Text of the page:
Italian director Roberta Torre, known for campy Mafia musical “Tano to Die For” and other anarchic pics, is making “Le Favolose,” about a group of transgender women who reunite after 20 years to commemorate a dead friend and do right by her after her identity has been violated.

“Le Favolose,” which translates as “The Fabulous Ones,” is being produced by Donatella Palermo, who is at the Berlinale with auteur Paolo Taviani’s competition entry “Leonora Addio.”

Palermo, who has a longstanding rapport with Torre, is the Italian producer behind two Berlin Golden Bear winners: the Taviani brothers’ “Caesar Must Die” and Gianfranco Rosi’s “Fire at Sea.” 

“When a person decides to face the [gender] transition from man to woman it can be a very painful process in several different ways: social, physical, etc.,” said Palermo, who notes that “when a trans dies, most of the time their body is returned to their families.”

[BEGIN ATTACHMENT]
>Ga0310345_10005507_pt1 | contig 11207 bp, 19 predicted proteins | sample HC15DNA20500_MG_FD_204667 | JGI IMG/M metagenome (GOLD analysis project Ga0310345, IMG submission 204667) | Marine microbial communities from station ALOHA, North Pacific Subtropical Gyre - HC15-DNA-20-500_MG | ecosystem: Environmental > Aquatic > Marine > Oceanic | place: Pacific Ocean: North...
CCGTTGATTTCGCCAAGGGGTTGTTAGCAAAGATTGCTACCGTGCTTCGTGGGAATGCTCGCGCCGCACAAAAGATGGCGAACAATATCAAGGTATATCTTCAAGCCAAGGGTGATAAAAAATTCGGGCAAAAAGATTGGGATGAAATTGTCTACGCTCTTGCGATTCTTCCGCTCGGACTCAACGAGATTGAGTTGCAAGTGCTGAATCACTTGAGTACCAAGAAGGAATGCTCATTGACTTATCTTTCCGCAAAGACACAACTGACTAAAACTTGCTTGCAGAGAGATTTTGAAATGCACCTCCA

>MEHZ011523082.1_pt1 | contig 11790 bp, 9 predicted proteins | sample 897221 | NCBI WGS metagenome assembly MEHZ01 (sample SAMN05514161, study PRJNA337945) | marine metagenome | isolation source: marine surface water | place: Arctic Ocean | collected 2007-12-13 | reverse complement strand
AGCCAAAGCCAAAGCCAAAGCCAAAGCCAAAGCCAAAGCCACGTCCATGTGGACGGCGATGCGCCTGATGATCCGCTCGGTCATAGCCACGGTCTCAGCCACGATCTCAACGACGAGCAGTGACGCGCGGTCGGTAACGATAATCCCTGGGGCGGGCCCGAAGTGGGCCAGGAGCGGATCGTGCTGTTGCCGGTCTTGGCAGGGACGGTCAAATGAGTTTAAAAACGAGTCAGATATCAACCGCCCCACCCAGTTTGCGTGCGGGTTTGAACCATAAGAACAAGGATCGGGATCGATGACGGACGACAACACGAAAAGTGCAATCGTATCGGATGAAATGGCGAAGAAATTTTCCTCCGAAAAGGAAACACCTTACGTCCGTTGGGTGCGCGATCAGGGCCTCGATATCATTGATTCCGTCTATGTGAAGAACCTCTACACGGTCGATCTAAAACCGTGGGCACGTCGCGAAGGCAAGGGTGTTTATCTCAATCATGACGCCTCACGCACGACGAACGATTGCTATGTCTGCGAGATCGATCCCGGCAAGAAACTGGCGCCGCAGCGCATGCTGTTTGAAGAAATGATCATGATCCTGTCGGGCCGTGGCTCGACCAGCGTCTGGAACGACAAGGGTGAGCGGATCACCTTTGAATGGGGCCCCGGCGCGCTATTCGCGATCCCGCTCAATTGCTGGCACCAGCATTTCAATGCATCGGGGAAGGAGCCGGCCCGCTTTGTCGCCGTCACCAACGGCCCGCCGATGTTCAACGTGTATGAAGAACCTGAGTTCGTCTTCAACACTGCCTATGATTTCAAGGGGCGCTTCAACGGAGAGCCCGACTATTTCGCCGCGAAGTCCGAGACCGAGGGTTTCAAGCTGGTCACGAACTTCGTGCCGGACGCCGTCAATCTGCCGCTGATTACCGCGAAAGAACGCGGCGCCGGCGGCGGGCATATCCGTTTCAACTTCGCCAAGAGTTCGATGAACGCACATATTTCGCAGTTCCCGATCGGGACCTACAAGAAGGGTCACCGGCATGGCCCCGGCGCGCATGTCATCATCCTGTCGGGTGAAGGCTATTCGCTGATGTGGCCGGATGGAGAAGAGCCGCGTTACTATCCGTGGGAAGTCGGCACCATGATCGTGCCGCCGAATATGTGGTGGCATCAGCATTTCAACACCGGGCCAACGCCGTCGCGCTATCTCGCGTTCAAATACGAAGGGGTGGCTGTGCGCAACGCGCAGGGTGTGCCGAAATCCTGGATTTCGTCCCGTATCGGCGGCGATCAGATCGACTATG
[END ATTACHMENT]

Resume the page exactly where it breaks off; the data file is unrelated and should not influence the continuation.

Torre’s new pic is based on a real-life story of Antonia, one of the “Fabulous Ones,” who is buried by her family dressed as a man under her original name, Giampaolo, amid the indifference of most. “Everything she did becomes denied and this is happening in Italian cemeteries and other cemeteries around the world,” said Palermo, adding that for Antonia and others like her “this means losing a very important part of their lives.”

Torre, who often works with non-professional actors, met a group of trans friends who told her what they did to help a friend whose dead body had ended up in this situation, and she decided to make a film about it, in which “The Fabulous Ones” star as themselves (first look image, above).

The film, now in final stages of editing, mixes documentary and fiction, “captures very moving and fun moments,” said Palermo, and features music in Torre’s signature style. Palermo is producing “Le Favolose” through her Stemal shingle with RAI Cinema.